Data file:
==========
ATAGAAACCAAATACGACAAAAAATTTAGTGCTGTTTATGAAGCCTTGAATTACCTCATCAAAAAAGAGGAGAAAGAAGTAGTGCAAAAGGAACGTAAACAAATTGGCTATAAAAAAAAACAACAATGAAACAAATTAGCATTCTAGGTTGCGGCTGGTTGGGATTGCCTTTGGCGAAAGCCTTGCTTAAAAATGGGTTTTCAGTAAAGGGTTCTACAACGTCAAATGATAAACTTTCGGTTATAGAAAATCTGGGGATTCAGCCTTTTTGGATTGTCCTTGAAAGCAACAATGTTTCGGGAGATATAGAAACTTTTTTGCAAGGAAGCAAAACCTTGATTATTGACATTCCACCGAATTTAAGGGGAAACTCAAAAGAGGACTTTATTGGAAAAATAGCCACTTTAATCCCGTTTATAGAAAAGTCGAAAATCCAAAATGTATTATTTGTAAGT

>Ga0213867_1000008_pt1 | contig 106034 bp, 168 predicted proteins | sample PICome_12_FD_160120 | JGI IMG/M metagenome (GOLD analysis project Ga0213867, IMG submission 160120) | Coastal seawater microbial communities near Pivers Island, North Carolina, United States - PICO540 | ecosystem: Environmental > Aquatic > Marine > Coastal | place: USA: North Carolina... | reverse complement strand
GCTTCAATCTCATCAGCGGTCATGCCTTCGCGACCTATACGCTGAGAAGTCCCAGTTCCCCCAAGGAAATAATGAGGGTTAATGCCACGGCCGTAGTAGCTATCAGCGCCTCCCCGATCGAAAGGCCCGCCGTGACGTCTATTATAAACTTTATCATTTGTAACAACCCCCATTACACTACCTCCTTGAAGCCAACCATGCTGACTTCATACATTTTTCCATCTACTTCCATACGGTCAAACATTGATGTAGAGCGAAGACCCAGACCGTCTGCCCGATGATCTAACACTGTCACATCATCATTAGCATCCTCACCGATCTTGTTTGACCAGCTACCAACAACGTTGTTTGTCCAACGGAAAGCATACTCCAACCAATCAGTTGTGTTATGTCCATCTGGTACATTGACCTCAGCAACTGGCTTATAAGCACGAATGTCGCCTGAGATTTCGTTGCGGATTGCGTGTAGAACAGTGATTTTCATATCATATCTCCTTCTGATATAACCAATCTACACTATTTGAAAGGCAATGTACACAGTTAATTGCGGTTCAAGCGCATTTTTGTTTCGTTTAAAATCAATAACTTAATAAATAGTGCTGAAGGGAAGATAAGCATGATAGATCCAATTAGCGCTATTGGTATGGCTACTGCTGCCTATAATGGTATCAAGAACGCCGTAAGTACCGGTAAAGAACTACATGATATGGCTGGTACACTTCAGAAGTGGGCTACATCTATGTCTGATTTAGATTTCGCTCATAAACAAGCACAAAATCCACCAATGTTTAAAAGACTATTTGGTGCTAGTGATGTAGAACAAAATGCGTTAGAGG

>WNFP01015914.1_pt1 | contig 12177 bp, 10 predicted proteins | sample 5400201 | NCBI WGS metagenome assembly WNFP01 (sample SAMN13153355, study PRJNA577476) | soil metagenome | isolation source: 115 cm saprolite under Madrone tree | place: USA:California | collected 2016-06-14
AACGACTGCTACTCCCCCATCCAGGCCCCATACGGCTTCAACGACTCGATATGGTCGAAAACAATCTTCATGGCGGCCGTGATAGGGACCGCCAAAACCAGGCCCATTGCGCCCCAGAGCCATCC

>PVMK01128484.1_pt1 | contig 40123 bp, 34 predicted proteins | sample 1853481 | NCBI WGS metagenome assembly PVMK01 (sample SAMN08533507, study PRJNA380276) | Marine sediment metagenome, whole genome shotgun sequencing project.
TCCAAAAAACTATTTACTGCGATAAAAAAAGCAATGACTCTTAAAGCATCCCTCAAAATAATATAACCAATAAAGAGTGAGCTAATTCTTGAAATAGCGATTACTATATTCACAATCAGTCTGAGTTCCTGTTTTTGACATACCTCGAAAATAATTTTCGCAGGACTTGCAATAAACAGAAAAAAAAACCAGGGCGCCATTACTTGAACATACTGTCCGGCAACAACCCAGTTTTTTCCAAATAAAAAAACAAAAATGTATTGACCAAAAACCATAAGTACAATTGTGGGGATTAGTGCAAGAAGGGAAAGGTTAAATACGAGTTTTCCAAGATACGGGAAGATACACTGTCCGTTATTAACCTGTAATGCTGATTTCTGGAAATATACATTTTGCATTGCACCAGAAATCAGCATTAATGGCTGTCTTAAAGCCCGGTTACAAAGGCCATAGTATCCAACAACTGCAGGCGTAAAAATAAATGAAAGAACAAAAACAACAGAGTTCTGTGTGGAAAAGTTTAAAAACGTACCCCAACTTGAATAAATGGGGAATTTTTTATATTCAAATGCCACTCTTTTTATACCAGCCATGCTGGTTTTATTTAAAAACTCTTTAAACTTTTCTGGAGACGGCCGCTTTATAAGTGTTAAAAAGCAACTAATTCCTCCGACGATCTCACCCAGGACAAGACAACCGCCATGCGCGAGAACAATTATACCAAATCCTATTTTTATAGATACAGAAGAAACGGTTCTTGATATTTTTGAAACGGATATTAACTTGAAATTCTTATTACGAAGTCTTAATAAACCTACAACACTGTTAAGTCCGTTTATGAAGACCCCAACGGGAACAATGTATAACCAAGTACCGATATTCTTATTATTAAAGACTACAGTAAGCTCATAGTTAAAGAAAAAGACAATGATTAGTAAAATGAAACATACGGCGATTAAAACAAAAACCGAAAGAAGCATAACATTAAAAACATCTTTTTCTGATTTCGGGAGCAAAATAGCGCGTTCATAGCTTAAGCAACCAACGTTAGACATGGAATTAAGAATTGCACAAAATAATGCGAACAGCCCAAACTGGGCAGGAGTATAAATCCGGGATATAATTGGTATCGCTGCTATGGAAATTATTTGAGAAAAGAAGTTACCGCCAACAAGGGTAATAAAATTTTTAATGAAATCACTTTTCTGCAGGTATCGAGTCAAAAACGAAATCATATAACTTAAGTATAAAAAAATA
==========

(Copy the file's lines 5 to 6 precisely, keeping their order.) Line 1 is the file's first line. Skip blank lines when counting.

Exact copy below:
AACGACTGCTACTCCCCCATCCAGGCCCCATACGGCTTCAACGACTCGATATGGTCGAAAACAATCTTCATGGCGGCCGTGATAGGGACCGCCAAAACCAGGCCCATTGCGCCCCAGAGCCATCC

>PVMK01128484.1_pt1 | contig 40123 bp, 34 predicted proteins | sample 1853481 | NCBI WGS metagenome assembly PVMK01 (sample SAMN08533507, study PRJNA380276) | Marine sediment metagenome, whole genome shotgun sequencing project.